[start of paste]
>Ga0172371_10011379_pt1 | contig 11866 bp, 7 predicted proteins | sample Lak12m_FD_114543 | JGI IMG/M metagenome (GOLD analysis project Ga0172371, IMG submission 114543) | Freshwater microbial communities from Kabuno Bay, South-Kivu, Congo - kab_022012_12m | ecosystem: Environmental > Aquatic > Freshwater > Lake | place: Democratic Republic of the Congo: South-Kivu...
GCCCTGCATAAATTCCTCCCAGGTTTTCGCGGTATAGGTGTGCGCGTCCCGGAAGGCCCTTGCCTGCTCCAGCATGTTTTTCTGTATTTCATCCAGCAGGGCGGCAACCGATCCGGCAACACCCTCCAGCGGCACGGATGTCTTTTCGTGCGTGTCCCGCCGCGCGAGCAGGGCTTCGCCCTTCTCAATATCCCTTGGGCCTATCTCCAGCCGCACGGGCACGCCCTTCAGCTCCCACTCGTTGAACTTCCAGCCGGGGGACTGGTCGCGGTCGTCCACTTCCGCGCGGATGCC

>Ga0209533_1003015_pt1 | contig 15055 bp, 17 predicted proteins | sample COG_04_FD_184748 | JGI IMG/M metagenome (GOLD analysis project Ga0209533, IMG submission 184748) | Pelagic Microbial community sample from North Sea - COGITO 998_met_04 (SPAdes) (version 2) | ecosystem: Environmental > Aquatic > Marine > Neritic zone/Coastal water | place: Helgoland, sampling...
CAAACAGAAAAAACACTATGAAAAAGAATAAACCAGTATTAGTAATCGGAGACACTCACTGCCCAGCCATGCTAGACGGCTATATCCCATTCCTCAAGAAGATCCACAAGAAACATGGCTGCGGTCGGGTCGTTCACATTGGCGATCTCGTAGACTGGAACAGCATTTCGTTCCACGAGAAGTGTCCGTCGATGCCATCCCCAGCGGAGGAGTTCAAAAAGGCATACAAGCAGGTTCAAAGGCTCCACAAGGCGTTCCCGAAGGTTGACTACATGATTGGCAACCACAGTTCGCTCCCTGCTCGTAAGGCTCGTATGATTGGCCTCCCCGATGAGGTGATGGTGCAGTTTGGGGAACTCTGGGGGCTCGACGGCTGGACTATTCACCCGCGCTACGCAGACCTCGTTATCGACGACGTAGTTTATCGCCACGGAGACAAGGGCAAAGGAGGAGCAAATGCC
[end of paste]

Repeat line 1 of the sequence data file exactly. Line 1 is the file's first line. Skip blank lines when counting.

>Ga0172371_10011379_pt1 | contig 11866 bp, 7 predicted proteins | sample Lak12m_FD_114543 | JGI IMG/M metagenome (GOLD analysis project Ga0172371, IMG submission 114543) | Freshwater microbial communities from Kabuno Bay, South-Kivu, Congo - kab_022012_12m | ecosystem: Environmental > Aquatic > Freshwater > Lake | place: Democratic Republic of the Congo: South-Kivu...